Lily: Does it?

John Paul: Thinking about your future may be hard, but planning for it doesn't need to be.

What is a pension?

Video transcript


 What is a pension?


Pensions are plans which you can invest in and allow you to build up a sum of money, sometimes called a ‘pension pot’.

You can use this to provide yourself with an income once you’re retired or semi retired.

You may also get contributions from the government, this is called tax relief.

There are workplace pensions, paid by your employer and yourself.

There’s the state pension paid out by the government.

Or you can pay into an individual pension yourself.

The value of personal or workplace pensions are not guaranteed. You could get back less than you paid in.


State Pensions explained

Video transcript

State pensions explained


A State Pension is a regular payment you can get from the government when you reach State Pension age.

Your age, gender and National Insurance record will affect the amount you’ll get and when you will be eligible to start receiving it.

To get it, you must have paid or been credited with sufficient National Insurance contributions.




Types of pension

Video transcript

Types of pension


There are three main types of pensions:

Workplace pensions are arranged through your employer.

With most schemes, both you and your employer pay in.

Your contributions will normally be deducted from your salary.

With individual pensions you pay in regularly and/or make one-off payments.

You will be entitled to a State Pension when you reach State Pension age and if you’ve paid enough National Insurance contributions.

The value of personal or workplace pensions are not guaranteed. You could get back less than paid in.


How much is the State Pension?

Video transcript

How much is a state pension?



Full State Pension is a set amount each year.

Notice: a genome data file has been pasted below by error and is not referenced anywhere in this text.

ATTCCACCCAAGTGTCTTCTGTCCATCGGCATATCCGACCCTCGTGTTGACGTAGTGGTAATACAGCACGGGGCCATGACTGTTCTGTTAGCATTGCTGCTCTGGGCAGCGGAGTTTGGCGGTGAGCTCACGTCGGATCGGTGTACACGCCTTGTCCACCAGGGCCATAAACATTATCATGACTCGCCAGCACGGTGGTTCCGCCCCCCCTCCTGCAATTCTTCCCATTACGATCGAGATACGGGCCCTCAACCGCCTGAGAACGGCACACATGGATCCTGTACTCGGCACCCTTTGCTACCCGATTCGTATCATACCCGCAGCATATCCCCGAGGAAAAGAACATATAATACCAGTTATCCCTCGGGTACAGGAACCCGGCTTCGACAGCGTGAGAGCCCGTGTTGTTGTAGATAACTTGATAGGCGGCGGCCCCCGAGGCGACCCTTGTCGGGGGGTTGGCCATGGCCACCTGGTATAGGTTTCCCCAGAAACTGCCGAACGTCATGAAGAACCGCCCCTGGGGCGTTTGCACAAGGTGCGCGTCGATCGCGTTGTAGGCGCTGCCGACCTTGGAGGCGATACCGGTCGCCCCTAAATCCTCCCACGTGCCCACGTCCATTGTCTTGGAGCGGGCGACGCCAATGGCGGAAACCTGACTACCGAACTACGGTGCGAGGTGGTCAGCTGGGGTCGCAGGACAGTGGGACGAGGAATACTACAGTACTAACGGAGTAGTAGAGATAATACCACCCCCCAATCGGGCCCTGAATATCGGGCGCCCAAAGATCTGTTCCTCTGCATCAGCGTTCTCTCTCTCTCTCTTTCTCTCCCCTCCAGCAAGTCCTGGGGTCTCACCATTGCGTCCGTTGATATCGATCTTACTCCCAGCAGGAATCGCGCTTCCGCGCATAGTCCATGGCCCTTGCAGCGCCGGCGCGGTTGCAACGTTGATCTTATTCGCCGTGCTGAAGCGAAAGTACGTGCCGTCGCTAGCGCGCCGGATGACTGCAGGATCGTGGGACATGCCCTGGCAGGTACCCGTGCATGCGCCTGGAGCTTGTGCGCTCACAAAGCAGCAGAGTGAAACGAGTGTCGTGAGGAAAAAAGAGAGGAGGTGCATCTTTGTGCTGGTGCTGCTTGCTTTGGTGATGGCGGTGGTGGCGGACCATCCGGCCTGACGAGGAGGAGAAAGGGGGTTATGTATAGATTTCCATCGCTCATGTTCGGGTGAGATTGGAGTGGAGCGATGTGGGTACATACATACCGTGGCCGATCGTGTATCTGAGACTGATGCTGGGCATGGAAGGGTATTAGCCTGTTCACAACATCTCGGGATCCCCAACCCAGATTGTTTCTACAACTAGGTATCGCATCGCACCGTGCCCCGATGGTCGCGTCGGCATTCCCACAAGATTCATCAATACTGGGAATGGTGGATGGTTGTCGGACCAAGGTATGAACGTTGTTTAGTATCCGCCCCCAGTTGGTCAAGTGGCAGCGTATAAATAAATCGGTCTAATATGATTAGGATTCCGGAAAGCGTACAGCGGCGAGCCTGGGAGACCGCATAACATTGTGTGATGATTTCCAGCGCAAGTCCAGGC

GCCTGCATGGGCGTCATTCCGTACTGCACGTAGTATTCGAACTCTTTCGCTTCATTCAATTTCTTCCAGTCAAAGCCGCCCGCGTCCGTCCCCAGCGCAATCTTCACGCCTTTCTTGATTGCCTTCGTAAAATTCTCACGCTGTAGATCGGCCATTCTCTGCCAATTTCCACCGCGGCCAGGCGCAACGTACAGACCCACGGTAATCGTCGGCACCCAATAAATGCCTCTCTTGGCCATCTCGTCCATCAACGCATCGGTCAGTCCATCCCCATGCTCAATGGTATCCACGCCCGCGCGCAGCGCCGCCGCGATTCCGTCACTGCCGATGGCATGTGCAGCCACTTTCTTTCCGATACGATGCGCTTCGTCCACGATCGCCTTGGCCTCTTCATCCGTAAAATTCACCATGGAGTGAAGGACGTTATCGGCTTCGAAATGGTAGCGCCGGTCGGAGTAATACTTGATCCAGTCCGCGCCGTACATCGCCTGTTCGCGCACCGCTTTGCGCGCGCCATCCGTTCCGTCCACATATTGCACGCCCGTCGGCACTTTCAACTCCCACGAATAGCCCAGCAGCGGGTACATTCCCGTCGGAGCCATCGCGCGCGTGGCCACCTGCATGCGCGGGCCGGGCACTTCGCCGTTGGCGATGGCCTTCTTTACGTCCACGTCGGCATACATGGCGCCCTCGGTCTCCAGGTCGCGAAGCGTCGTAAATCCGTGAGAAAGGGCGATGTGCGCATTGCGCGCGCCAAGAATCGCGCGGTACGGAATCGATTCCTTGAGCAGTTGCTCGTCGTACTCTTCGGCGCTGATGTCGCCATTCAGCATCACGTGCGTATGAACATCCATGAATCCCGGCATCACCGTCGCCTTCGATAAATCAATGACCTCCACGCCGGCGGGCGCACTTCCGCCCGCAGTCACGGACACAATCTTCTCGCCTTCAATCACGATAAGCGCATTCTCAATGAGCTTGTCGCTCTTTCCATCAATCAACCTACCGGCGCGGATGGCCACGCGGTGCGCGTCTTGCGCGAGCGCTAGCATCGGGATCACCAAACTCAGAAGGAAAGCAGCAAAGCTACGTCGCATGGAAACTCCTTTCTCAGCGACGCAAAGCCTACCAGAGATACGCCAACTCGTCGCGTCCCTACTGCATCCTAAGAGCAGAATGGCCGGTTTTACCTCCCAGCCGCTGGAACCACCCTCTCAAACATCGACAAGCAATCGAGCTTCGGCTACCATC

It’s a bit like one of our jackets, it’s not one size fits all.

It’s dependent on your age, your gender and your National Insurance record.

But the easiest way to find out what yours will be is to go to


What age can I retire?

Video transcript

What age can I retire?


There is no compulsory age to retire – you can retire as early or late as you like.

You can start to access your individual and workplace pensions from 55 years [old – omitted].

The state pension starting age varies from 63 to 68, depending on when you were born.

What is an annuity?

Video transcript

What is an annuity?


An annuity is a retirement income plan bought with your pension pot.

It’s designed to provide you a guaranteed regular income for the rest of your life.

The amount of income you’ll get for a given lump sum will depend on your age, health, lifestyle and type of annuity. 

Annuity or lump sum?

Video transcript

Annuity or Lump Sum?


When you retire, you could withdraw all your pension – however, you could receive a large tax bill.

You could purchase an annuity where the income is taxable.

Or another option is to take up to 25% of your pension as a tax-free lump sum, and to purchase an annuity with the rest.


Finally, you could leave it invested and take money as and when needed. But like these lifts, the value of pensions can go up as well as down. 

How do I claim State Pension?

Video transcript

How do I claim State Pension?


You won’t receive your State Pension automatically - you have to apply for it.

A letter should come to you four months before you reach State Pension age, telling you what to do.

If you don’t claim your state pension, it will be automatically deferred until you do, which can increase the amount you get.

I’ve just told them that!

How can I retire early?

Video transcript

How can I retire early?


If you want to retire early, you can start accessing an income from a Workplace or Individual Pension, usually from the age of 55.

You can also keep working after accessing your pension to supplement your income.

How much you’ll need when you retire depends on your outgoings, so it’s good to check to see how much you may get, ahead of time, so you have enough to live on.

Cut back and save

Feel you can't afford to save? See how much those 'little extras' cost you and what you could be saving.

Get expert advice on your plans

A financial adviser can help you make sure your money’s on track to achieve your financial goals

Tracing lost pensions

It's easy to lose track of old pensions. Start by contacting your previous employer or contact the Pensions Tracing Service.